In "Sucker Punch" Oscar Isaac Brings Villain Blue Jones to Life

With action, thrills, and more than a dose of imagination, Cuban-Guatemalan actor Oscar Isaac is giving his fans a taste of “Sucker Punch.”

The movie provides an intense ride into the mind and alternate reality of “BabyDoll”—a teenage girl stuck in a mental hospital against her will, and longing to escape. Together with a group of rough and tumble loyal girlfriends, she manages to break free.

Isaac  vividly recalls reading the script and instantly being drawn to the “wonderfully, weird, bizarre” multi-genre production. He loved the idea of playing the complex villain named Blue.

“Blue is feared but also loved,” says Isaac. “He is pathetic and broke.”

“He is very different from anything I’ve done. He is probably the darkest character I’ve ever played on film,” he added.

“It’s a fun, entertaining wild visual treat. I want him to be a treat to the audience. I want him to be the person you love to hate and hate to love,” he says.

Isaac says that playing Blue felt as though he was playing two different roles. But working with Zack Snyder, the director of the film, gave him room to fully bring Blue to life.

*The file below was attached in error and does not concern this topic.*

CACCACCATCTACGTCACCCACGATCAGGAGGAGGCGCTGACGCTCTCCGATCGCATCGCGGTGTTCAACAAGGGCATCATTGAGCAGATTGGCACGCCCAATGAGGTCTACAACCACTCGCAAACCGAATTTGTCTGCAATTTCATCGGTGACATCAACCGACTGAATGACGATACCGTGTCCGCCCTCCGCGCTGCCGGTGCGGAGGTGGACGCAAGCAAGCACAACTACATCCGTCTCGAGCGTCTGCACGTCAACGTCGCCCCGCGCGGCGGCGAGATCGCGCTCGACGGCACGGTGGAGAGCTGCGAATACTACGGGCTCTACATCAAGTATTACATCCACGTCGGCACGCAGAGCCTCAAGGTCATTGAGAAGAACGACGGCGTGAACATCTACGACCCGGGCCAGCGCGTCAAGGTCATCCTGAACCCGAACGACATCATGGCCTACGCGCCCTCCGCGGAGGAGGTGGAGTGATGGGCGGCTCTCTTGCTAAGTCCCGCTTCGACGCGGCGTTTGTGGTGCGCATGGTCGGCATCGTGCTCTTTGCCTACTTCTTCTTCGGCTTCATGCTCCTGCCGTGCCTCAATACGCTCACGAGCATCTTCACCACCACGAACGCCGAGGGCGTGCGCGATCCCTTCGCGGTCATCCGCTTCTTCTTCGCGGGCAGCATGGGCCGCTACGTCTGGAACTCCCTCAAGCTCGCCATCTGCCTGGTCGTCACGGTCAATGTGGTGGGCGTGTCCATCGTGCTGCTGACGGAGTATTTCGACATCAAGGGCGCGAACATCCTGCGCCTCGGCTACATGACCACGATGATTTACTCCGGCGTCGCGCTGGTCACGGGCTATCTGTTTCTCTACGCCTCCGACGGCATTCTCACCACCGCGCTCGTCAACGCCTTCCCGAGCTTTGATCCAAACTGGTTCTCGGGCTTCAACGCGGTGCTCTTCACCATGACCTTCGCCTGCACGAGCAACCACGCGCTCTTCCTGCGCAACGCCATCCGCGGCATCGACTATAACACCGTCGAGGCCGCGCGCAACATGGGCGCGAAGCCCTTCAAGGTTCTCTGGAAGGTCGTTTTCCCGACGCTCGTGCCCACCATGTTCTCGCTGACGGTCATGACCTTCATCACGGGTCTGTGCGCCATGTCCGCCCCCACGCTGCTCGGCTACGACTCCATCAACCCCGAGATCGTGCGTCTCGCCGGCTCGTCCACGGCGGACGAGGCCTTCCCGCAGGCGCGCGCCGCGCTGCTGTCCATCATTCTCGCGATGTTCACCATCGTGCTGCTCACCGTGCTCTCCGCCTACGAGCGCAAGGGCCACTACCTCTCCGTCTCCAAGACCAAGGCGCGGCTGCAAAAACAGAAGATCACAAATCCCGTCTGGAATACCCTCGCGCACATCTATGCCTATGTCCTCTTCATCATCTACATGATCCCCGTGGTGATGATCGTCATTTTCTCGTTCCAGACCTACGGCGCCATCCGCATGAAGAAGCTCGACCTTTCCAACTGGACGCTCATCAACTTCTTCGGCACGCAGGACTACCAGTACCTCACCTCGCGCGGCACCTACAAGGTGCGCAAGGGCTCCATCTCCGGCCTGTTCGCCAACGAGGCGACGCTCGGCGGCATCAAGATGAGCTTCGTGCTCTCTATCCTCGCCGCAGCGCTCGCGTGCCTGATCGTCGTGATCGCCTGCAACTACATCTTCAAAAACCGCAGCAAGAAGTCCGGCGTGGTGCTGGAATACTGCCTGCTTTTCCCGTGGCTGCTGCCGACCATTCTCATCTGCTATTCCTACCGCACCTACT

“Zack was collaborative and open to different ideas,” Isaac says. “There are two different realities happening. It’s cool to show these realities.”

Isaac also acquainted himself with an unexpected and challenging theater-like performance.

“We had this big dance… it was a five minute piece,” recalls the actor. “We had to do it in front of all the extras… a live audience.”

Reminiscing on his career as a Latino working-actor in Hollywood, Isaac says he feels “pretty fortunate” never to have been typecast in stereotypical roles.

“In my first movie, I played a Russian gangster,” says Issac. “A lot of it has to do with chance. I knew someone who knew and taught me how to do Russian accents.”

“I think theater is pretty important. Study the classics like Shakespeare. Don’t be pegged to anything. The actors I admire most went to conservatory and know their Greek tragedies," he says.

Issac is excited to continue working on visually-rich films in the near future. He’s been collaborating with Madonna on her film “W.E.,” in which the legendary singer will be directing him.

“It’s a surreal experience to have the person behind the camera be this iconic woman,” he says. “I play a Ukranian… she thought I was Russian,” he remembered and laughed.

You can reach Alexandra Gratereaux at: 

Or via Twitter: @GalexLatino

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